On regrets

I turned 37 yesterday.

A few years earlier, having recovered from a terrible relationship, a friend asked, “have you ever regretted that one mistake you did?”. I caught myself off-guard — however somewhat full of pride — that I did not hesitate in the slightest bit in answering, “not at all”.

37 is an awful lot of years, awfully ancient too — and that means my years were filled with an awful lot of things I have learned and unlearned along the way as well. I had lived a pretty safe, solid, if I may also appear to some, boring life. I have been an obedient daughter, a straight-A student, I work very hard, I had never drank or smoked or being involved in any consumption of recreational drugs. So when the friend imposed the question to me, in all expectations I should be taken aback. But I did not.

Now when I looked at it all back, I do have some regrets.

I seldom ask for help because asking might mean I will inconvenient someone, or that it is a sign of weakness. I have never expressed my anger and taken action on it, even though a number of times I am angry at how the world works in treating the marginalised, or the way I was treated unfairly by some. I had never applied for a job I thought I was less qualified for, although I know I could learn the ropes in no time at all. I have, through numerous occassions, put limitations on myself before I give things a try.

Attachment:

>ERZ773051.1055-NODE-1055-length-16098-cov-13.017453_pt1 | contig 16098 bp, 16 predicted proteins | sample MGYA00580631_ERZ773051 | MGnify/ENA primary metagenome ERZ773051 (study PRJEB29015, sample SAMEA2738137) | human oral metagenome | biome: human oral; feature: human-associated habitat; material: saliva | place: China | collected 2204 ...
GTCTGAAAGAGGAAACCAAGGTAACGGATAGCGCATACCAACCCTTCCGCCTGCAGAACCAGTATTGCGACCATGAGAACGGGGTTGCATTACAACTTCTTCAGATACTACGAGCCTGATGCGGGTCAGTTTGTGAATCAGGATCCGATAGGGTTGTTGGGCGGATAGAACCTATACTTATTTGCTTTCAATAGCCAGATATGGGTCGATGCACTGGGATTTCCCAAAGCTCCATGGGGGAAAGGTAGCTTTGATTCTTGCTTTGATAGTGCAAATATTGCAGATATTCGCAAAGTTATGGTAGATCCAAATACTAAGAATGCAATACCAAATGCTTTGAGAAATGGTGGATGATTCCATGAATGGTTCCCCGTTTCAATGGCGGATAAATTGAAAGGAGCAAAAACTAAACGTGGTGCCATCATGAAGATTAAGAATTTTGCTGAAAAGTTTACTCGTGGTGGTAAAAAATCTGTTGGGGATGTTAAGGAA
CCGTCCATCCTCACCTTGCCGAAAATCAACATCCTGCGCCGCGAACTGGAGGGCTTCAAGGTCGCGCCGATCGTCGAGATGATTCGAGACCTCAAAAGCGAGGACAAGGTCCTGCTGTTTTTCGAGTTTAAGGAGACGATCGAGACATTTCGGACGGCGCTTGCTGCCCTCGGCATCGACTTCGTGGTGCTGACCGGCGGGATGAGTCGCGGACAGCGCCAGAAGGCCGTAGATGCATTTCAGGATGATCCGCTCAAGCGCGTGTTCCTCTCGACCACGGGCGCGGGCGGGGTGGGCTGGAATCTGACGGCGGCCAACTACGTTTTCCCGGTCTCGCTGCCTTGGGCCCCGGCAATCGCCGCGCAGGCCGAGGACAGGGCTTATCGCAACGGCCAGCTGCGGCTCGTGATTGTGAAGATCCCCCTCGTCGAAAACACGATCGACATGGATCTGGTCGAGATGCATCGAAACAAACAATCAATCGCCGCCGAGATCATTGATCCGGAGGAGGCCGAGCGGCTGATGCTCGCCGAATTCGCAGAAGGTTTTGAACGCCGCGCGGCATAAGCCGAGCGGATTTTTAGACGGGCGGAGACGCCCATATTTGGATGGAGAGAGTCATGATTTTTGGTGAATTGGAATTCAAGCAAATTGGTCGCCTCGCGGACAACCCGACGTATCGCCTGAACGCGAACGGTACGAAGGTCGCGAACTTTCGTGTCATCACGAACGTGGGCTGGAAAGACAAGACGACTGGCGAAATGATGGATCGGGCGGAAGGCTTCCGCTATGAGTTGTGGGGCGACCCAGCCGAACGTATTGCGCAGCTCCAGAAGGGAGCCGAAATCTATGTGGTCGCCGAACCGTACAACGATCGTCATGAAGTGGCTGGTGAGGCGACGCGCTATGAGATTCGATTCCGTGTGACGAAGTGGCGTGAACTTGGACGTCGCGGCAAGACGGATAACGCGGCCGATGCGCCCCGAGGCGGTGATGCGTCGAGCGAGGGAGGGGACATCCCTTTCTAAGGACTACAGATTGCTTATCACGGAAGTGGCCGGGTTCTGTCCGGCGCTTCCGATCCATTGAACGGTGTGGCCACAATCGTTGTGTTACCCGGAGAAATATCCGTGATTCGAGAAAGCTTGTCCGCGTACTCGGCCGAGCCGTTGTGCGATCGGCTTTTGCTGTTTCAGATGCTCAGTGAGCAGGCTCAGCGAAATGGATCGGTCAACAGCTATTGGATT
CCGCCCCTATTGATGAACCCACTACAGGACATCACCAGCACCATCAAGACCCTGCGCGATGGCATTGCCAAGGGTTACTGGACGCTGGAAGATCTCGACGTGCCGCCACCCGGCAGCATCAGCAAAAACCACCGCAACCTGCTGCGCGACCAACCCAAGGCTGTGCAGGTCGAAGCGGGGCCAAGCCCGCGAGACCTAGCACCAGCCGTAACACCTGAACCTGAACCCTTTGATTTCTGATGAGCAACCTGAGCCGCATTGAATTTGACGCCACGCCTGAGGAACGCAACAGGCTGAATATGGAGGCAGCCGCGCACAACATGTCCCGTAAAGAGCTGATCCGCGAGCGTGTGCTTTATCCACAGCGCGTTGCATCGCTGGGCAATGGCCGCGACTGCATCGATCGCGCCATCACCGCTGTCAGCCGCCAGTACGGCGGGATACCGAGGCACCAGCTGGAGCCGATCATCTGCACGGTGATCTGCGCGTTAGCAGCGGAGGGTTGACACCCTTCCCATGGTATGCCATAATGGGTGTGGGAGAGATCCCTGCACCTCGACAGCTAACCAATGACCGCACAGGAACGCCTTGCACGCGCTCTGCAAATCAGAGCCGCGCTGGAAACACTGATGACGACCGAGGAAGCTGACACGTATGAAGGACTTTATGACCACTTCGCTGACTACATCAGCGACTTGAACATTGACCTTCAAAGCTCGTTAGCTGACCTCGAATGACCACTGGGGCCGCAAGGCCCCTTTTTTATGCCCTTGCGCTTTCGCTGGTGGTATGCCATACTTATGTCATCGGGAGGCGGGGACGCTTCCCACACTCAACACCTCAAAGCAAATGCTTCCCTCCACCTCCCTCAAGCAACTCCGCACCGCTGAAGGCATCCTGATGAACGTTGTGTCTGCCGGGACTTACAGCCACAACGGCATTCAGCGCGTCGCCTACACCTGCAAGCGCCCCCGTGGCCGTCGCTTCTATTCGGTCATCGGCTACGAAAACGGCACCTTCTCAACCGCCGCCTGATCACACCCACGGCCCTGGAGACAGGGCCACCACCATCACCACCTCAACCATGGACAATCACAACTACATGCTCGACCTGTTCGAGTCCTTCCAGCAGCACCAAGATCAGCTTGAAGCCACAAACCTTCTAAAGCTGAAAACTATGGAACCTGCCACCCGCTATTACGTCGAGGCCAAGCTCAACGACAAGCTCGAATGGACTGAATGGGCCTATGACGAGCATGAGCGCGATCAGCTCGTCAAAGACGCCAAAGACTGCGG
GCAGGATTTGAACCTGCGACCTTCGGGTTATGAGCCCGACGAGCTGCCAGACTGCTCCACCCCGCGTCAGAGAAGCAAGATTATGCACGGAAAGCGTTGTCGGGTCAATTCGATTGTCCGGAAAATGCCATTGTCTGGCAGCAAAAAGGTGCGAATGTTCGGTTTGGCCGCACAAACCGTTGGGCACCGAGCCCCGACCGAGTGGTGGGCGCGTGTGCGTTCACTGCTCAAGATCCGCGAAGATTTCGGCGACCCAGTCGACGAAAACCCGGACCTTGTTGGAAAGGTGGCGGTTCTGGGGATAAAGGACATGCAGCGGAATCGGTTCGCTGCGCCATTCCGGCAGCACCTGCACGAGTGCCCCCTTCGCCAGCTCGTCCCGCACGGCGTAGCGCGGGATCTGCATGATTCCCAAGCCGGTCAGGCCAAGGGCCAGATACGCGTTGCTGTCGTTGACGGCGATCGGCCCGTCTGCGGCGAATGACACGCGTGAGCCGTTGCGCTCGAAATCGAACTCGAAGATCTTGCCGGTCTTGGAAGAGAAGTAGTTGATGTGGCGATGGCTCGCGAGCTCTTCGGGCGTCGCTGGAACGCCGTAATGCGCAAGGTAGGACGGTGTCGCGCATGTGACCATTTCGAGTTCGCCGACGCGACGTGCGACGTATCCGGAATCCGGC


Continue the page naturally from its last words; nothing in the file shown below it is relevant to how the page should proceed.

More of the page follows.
‘Self-Portrait with Straw Hat’ by Vincent van Gogh

Vincent van Gogh, in his many letters to his brother Theo, wrote :

If one wants to be active, one mustn’t be afraid to do something wrong sometimes, not afraid to lapse into some mistakes. To be good — many people think that they’ll achieve it by doing no harm — and that’s a lie… That leads to stagnation, to mediocrity. Just slap something on it when you see a blank canvas staring at you with a sort of imbecility.

You don’t know how paralyzing it is, that stare from a blank canvas that says to the painter you can’t do anything. The canvas has an idiotic stare, and mesmerizes some painters so that they turn into idiots themselves.

Many painters are afraid of the blank canvas, but the blank canvas IS AFRAID of the truly passionate painter who dares — and who has once broken the spell of “you can’t.”

There is a job out there that I wanted so bad, but I have been hesitating to put my foot forward because I have been so afraid. I decided to give it a try today.

Wish me luck.

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